This is the Evolution of the Chevrolet Corvette
The Chevrolet Corvette is an American icon and one of the most successful sports cars in the world.
Although there have been a fair share of ups and downs, some of the coolest and most historic cars in the world have come out of the United States over the past decades. Alongside names like Mustang and Camaro, the quintessential American sports car is widely considered to be the Chevrolet Corvette.
Launched in 1953, the Corvette initially had a six-cylinder engine and wasn't all that well received. Then, someone at GM had a great idea; why not put a V8 in it? With that, the Corvette took off, and it has evolved into a fantastic bang-for-the-buck sports car, although not without a few hiccups.
1953 - The Original C1
The first generation Corvette, named after a small warship, was introduced at the 1953 GM Motorama, hosted at the Waldorf-Astoria in New York. Unusually, the convertible came first, before any hardtop version was introduced. 300 total C1 Corvettes were made for the '53 model year, all of them painted white.
Under the hood was GM's 235 cu in. (3.8 liter) Blue Flame six-cylinder engine, developing a lowly 150 hp. This engine was heavily criticized by just about everyone, mostly for being underpowered. GM responded by introducing a 4.3 liter V8 for the '55 model year, and to everyone's surprise, it was a huge improvement and success. At that point, it became clear that a V8 is the only way to go with the Corvette.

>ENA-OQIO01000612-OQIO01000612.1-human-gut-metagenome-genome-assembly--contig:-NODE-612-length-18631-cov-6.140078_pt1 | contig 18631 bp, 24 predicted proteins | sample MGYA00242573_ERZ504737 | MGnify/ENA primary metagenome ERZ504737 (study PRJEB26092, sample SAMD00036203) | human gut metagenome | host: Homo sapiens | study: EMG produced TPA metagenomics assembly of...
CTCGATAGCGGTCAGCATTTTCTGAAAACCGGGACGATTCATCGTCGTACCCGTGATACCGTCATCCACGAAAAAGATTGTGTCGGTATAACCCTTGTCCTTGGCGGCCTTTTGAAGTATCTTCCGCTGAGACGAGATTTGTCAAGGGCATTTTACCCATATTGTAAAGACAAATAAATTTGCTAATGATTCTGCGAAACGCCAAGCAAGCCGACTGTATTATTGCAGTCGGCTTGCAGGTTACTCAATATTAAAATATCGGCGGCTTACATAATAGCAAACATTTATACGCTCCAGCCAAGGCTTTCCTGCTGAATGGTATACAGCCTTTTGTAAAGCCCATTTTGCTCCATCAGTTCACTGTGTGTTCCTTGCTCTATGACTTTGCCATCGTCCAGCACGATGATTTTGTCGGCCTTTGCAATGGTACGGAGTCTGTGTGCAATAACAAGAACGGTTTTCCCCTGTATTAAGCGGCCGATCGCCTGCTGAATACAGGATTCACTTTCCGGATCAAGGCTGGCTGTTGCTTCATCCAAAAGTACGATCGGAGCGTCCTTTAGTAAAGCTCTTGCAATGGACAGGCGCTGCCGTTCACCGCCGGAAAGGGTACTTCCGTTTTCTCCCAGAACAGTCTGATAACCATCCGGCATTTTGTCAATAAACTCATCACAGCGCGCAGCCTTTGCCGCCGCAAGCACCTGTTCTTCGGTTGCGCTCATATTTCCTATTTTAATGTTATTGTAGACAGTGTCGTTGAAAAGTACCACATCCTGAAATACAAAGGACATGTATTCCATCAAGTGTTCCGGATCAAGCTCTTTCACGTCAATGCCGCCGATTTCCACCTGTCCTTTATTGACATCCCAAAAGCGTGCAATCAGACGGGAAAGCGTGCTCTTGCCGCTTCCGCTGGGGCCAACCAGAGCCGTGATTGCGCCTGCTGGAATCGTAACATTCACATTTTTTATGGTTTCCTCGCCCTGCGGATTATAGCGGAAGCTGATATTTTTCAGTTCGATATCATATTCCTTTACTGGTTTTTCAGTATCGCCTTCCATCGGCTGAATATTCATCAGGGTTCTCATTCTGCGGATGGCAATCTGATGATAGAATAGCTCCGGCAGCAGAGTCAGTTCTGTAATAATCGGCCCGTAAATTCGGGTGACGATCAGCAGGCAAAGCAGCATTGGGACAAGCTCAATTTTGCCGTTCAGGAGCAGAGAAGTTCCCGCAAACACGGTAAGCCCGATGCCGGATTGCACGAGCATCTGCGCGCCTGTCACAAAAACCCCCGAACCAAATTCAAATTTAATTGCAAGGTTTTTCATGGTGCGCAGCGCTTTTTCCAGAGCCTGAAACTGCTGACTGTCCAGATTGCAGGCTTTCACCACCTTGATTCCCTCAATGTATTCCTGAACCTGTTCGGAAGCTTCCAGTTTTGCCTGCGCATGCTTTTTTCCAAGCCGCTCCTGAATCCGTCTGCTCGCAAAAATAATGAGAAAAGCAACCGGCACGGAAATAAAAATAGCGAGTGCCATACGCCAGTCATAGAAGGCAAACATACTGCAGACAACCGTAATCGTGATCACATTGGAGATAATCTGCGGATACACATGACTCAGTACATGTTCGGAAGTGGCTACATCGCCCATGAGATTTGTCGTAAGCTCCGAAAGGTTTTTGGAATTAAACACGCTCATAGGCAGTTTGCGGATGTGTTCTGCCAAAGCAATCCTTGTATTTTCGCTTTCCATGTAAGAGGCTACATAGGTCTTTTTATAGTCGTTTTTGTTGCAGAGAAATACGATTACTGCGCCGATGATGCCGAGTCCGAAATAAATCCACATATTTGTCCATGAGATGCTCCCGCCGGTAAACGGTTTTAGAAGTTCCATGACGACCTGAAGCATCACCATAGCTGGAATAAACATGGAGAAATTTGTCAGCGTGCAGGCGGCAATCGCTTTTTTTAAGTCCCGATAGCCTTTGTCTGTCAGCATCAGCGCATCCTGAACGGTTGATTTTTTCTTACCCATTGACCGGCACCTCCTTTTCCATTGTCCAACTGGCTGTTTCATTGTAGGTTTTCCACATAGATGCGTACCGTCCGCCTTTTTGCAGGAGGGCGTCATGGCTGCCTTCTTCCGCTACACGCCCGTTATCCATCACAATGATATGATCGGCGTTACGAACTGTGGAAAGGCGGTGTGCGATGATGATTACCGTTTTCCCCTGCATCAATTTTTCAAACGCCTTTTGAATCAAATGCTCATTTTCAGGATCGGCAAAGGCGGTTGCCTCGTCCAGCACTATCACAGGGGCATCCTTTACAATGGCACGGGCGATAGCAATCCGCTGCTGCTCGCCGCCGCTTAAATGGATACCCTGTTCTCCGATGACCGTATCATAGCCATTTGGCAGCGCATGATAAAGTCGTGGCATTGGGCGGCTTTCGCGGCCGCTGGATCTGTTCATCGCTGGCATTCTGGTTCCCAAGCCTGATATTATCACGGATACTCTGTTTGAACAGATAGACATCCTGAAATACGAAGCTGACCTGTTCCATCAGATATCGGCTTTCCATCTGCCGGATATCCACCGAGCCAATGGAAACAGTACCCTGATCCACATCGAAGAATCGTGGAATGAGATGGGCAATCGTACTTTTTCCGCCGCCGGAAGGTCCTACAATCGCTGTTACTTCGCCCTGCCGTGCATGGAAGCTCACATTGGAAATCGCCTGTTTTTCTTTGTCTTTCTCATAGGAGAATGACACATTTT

1955 - The C1 Gets A V8 Engine
As mentioned previously, 1955 was the first model year where the Corvette was offered with a V8 engine. It was a 4.3-liter, or 265 cu in. small block V8 at first, which eventually grew all the way to 327 cu in (5.4 liters).
With the introduction of the new V8, power jumped from 150 to 195 hp, with the largest 327 cu in unit producing up to 360 hp, a huge number back in the 1950s. With the 45 hp boost, the 0-60 time dropped by about 1.5 seconds, to around 6 seconds. Once again, very impressive stuff for 1955. By 1956, Chevy dropped the I6 altogether, leaving the V8 as the sole option.
1963 - The C2
One decade after the first C1 Corvette appeared, Chevy introduced the second generation, dubbed the C2, and adopted the Stingray nameplate for the first time. This generation was once famously owned by astronaut Neil Armstrong, and although there's a lot of debate, some Corvette enthusiasts agree that it's by far the best-looking one, and one of the greatest automotive designs, period.
As well as being the first Corvette to introduce pop-up headlights, where the pop-up mechanism operated separately from the headlights themselves, it also ditched the previous car's solid rear axle in favor of a more modern independent setup. It was smaller and more aerodynamic, and a bunch of V8 engines in varying capacities and outputs were offered.
1967 - The Ultra Rare L88
Of course, you can't talk about the C2 Corvette without mentioning the totally bonkers, even by today's standards, L88. Offered only during the C2's final model year, 1967, the L88 was an expensive option package that bolted a Big Block 427 cu in (7.0 liter) V8.
Conservative estimates stated that the 427 big block in the L88 produced 430 hp. In 1967.
1968 - The C3 & The Downward Spiral
In 1968, Chevrolet introduced the third generation Corvette, known as the C3. The styling got slightly boxy and a bit more bulky, and the Stingray moniker was dropped. The C3 retained the pop-up headlights, and there were also new high performance versions available, including the first ever use of the ZR-1 name in the Corvette's history.